Study provides data for biologists, rewards for anglers
Forty-six Beaver Lake anglers not only felt the joy of catching a big striped bass, they went home $100 richer.
More than 200 stripers prowl the lake’s depths with a special Arkansas Game and Fish Commission tag on their dorsal fin. Fishermen who catch one of these tagged fish can cut off the tag and redeem it for a $100 reward from Game and Fish.
It’s all part of a lengthy study of striped bass at lakes Beaver, Norfork and Ouachita, said Eric Gates, fisheries biologist with Game and Fish. Gates works out of the northwest district fisheries office in Rogers.
During February 2022, fisheries workers spent long nights at the three lakes using gill nets to collect stripers to tag and release. Some 200 stripers were tagged at lakes Norfork and Ouachita and 250 at Beaver, Gates said.
Forty-six tags from stripers caught at Beaver Lake have been returned so far, Gates said. “A few people have caught two tagged fish. One guy caught two on the same day,” he noted.
Twenty-six tags have been returned at Lake Norfork and 14 from Lake Ouachita. Beaver leads the count because more people fish for striped bass here than at the other two lakes, Gates said.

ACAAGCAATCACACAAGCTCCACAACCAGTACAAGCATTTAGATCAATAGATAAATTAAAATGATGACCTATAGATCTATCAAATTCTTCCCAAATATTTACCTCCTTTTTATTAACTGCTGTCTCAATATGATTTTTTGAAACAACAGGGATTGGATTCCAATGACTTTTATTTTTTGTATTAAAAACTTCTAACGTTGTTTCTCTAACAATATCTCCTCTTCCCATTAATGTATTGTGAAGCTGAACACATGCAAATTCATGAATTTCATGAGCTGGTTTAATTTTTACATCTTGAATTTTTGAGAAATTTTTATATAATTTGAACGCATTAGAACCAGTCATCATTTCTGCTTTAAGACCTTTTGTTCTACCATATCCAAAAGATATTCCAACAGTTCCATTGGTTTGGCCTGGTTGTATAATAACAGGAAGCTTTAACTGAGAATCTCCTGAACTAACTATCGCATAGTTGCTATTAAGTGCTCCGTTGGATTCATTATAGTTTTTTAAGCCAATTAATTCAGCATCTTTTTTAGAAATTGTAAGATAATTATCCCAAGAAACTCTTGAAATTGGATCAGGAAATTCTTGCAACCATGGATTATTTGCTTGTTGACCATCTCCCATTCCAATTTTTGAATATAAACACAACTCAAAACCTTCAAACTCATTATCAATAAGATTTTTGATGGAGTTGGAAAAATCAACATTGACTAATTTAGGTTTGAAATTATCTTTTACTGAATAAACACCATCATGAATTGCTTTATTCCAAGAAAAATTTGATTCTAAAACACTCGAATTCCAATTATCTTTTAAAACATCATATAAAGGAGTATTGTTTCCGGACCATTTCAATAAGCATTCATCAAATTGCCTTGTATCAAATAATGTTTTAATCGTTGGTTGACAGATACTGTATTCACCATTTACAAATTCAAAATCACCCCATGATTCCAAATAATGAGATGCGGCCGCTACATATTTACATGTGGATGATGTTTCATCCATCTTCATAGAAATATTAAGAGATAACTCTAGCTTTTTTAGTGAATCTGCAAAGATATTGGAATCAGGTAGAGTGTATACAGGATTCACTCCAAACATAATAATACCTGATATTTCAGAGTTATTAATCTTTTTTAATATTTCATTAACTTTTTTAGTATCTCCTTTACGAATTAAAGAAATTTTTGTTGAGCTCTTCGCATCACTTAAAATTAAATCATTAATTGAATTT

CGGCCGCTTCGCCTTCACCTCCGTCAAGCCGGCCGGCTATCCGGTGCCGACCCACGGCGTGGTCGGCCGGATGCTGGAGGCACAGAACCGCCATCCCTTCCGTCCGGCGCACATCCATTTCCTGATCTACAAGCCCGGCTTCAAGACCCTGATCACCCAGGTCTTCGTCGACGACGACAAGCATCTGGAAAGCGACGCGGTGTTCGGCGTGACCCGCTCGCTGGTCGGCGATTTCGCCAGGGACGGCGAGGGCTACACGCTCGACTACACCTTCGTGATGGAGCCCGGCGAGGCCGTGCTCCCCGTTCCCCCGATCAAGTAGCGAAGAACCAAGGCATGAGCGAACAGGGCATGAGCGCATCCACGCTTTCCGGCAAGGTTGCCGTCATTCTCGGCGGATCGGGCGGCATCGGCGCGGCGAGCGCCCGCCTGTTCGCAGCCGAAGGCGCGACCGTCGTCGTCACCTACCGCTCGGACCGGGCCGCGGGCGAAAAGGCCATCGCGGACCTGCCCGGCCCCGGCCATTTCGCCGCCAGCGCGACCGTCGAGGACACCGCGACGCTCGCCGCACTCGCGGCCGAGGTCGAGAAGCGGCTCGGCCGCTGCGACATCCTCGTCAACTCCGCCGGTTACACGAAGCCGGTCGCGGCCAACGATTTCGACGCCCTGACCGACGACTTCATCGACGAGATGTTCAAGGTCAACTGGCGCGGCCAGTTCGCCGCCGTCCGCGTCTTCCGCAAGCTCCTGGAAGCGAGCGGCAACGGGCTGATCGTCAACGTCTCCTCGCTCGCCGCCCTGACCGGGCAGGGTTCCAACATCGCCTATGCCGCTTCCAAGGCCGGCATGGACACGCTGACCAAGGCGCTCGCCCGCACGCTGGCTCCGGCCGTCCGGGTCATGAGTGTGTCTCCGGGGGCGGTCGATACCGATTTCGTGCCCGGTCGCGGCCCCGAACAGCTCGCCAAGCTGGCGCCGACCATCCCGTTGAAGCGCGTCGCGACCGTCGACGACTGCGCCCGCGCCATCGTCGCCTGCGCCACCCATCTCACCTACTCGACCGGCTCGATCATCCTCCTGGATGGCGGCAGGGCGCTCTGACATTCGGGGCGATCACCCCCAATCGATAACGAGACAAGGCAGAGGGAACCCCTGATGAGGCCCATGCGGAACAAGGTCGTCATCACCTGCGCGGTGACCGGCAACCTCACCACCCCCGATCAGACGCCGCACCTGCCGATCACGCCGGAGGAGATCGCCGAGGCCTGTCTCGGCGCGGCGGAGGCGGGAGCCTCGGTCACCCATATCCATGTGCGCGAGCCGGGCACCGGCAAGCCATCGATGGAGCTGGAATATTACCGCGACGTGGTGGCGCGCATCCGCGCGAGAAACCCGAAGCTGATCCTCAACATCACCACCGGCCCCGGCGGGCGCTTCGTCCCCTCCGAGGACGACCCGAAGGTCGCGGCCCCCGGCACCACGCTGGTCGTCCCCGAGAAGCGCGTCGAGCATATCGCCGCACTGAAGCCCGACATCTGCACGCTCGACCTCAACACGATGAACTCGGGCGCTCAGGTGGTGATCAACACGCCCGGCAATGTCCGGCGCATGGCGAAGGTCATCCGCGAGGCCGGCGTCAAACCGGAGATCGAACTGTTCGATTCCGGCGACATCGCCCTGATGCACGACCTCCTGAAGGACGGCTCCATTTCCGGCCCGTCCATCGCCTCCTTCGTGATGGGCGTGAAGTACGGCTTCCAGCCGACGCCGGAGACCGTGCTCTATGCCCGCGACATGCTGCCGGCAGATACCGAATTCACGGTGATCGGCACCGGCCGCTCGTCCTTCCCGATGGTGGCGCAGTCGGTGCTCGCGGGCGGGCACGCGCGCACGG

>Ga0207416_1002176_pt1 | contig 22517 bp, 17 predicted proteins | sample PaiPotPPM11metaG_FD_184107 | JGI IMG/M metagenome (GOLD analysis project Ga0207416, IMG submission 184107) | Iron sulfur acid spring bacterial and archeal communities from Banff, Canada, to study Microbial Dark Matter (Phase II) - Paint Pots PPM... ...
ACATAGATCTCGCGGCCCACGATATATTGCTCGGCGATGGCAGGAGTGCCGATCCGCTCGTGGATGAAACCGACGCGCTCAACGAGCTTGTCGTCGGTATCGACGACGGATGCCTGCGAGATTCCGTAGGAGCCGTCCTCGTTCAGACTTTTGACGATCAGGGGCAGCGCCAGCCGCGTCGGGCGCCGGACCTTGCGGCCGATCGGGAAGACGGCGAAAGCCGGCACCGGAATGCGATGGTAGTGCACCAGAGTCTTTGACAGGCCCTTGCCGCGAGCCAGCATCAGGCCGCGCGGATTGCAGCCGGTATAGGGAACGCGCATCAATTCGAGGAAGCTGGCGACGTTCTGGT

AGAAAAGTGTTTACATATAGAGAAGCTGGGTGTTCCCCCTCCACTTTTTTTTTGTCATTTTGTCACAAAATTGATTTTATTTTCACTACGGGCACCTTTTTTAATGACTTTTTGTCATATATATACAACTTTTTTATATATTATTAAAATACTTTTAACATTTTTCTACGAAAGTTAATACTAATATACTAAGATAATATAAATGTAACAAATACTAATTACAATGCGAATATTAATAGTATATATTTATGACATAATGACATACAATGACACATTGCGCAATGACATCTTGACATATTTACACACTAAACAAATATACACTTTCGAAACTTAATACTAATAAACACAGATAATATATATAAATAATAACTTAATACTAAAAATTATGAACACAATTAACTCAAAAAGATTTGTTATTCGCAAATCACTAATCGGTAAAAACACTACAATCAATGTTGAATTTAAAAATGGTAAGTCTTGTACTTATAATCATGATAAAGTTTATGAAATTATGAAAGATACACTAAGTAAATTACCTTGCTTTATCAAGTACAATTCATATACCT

Most of the returned tags have been from individual anglers, not paid guides, Gates noted.
“ A few of the stripers have been caught by people fishing for black bass and one from a guy fishing for crappie. He caught a big striper on a little white jig,” Gates said.
“The goal is to get an idea of the annual harvest of stripers,” he said.
So far the study shows that two-thirds of striper anglers keep legal fish while one-third release them. Stripers at Beaver must be 20 inches or longer to keep. The daily limit is three.
Data from the study will determine if any regulation changes are needed at each lake, or if more stripers need to be stocked. Stripers don’t reproduce naturally in reservoirs. They need current, such as in a river environment, to spawn successfully, Gates said.
The study will end in April, but Gates expects anglers to keep redeeming tags for a couple of years. Those tags will still be worth $100 after the study has ended.
The tags look like thin plastic blades of grass and don’t impede a striper’s ability to swim. There’s a phone number on the tag to call and get the $100 check. Each fish carries two tags in case one happens to fall out, but only one tag may be redeemed.
“We want people to cut the tag from the dorsal fin. Don’t pull it out. That could harm the fish,” Gates said.
Stripers survive better being caught and released when the water is cold, Gates noted. It’s a different story once the water temperature rises above 70 degrees. Mortality is especially high in warm water if the striper is caught deep and reeled to the surface. During summer, Game and Fish encourages anglers to keep legal stripers and not release them.
The size of stripers runs about the same in each of the three lakes. Trophy stripers 30 pounds and larger live in the reservoirs. The state record striper is 64 pounds, 8 ounces caught from the Beaver tailwater on April 28, 2000 by Jeff Fletcher, who then lived in Golden, Mo.
Flip Putthoff can be reached at email@example.com or on Twitter @NWAFlip.